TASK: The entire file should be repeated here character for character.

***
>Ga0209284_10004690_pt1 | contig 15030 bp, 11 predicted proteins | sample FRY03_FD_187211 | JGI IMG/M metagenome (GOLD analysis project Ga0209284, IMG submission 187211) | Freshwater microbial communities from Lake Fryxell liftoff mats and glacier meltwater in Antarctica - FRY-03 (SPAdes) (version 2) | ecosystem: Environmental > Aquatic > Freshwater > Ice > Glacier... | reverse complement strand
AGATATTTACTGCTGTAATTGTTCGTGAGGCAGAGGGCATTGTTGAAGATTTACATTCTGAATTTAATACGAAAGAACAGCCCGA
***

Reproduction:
>Ga0209284_10004690_pt1 | contig 15030 bp, 11 predicted proteins | sample FRY03_FD_187211 | JGI IMG/M metagenome (GOLD analysis project Ga0209284, IMG submission 187211) | Freshwater microbial communities from Lake Fryxell liftoff mats and glacier meltwater in Antarctica - FRY-03 (SPAdes) (version 2) | ecosystem: Environmental > Aquatic > Freshwater > Ice > Glacier... | reverse complement strand
AGATATTTACTGCTGTAATTGTTCGTGAGGCAGAGGGCATTGTTGAAGATTTACATTCTGAATTTAATACGAAAGAACAGCCCGA